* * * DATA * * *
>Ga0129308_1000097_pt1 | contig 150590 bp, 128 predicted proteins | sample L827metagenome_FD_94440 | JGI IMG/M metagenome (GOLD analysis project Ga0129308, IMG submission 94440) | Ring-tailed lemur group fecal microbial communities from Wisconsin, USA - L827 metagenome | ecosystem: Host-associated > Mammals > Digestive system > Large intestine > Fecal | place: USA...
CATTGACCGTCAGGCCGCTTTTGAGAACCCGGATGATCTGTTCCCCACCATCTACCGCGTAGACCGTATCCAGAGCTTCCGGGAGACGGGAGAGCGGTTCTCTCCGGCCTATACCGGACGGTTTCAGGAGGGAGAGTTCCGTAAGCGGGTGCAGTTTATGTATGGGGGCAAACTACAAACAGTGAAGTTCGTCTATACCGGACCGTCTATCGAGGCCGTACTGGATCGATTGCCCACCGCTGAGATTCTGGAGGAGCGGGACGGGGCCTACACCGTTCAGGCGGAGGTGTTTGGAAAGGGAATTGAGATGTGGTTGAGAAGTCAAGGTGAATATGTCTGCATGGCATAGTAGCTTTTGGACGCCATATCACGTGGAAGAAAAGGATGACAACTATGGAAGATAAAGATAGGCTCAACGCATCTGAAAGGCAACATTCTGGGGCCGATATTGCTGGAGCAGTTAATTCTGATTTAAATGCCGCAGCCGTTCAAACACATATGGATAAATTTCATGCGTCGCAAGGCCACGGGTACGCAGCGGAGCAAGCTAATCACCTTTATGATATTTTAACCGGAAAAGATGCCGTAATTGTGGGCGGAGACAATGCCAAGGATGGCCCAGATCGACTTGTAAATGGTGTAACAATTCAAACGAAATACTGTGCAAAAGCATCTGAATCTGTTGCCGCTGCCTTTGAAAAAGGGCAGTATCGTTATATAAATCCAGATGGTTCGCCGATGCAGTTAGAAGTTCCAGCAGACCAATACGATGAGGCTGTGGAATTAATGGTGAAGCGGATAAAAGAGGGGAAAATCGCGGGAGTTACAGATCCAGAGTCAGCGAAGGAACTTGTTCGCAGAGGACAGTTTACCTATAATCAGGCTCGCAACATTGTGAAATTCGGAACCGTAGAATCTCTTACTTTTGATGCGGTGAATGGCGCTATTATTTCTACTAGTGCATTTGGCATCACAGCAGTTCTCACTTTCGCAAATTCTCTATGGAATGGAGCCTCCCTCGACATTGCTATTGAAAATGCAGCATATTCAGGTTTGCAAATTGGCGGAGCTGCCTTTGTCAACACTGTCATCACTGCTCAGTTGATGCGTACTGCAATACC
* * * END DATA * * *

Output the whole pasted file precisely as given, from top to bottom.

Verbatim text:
>Ga0129308_1000097_pt1 | contig 150590 bp, 128 predicted proteins | sample L827metagenome_FD_94440 | JGI IMG/M metagenome (GOLD analysis project Ga0129308, IMG submission 94440) | Ring-tailed lemur group fecal microbial communities from Wisconsin, USA - L827 metagenome | ecosystem: Host-associated > Mammals > Digestive system > Large intestine > Fecal | place: USA...
CATTGACCGTCAGGCCGCTTTTGAGAACCCGGATGATCTGTTCCCCACCATCTACCGCGTAGACCGTATCCAGAGCTTCCGGGAGACGGGAGAGCGGTTCTCTCCGGCCTATACCGGACGGTTTCAGGAGGGAGAGTTCCGTAAGCGGGTGCAGTTTATGTATGGGGGCAAACTACAAACAGTGAAGTTCGTCTATACCGGACCGTCTATCGAGGCCGTACTGGATCGATTGCCCACCGCTGAGATTCTGGAGGAGCGGGACGGGGCCTACACCGTTCAGGCGGAGGTGTTTGGAAAGGGAATTGAGATGTGGTTGAGAAGTCAAGGTGAATATGTCTGCATGGCATAGTAGCTTTTGGACGCCATATCACGTGGAAGAAAAGGATGACAACTATGGAAGATAAAGATAGGCTCAACGCATCTGAAAGGCAACATTCTGGGGCCGATATTGCTGGAGCAGTTAATTCTGATTTAAATGCCGCAGCCGTTCAAACACATATGGATAAATTTCATGCGTCGCAAGGCCACGGGTACGCAGCGGAGCAAGCTAATCACCTTTATGATATTTTAACCGGAAAAGATGCCGTAATTGTGGGCGGAGACAATGCCAAGGATGGCCCAGATCGACTTGTAAATGGTGTAACAATTCAAACGAAATACTGTGCAAAAGCATCTGAATCTGTTGCCGCTGCCTTTGAAAAAGGGCAGTATCGTTATATAAATCCAGATGGTTCGCCGATGCAGTTAGAAGTTCCAGCAGACCAATACGATGAGGCTGTGGAATTAATGGTGAAGCGGATAAAAGAGGGGAAAATCGCGGGAGTTACAGATCCAGAGTCAGCGAAGGAACTTGTTCGCAGAGGACAGTTTACCTATAATCAGGCTCGCAACATTGTGAAATTCGGAACCGTAGAATCTCTTACTTTTGATGCGGTGAATGGCGCTATTATTTCTACTAGTGCATTTGGCATCACAGCAGTTCTCACTTTCGCAAATTCTCTATGGAATGGAGCCTCCCTCGACATTGCTATTGAAAATGCAGCATATTCAGGTTTGCAAATTGGCGGAGCTGCCTTTGTCAACACTGTCATCACTGCTCAGTTGATGCGTACTGCAATACC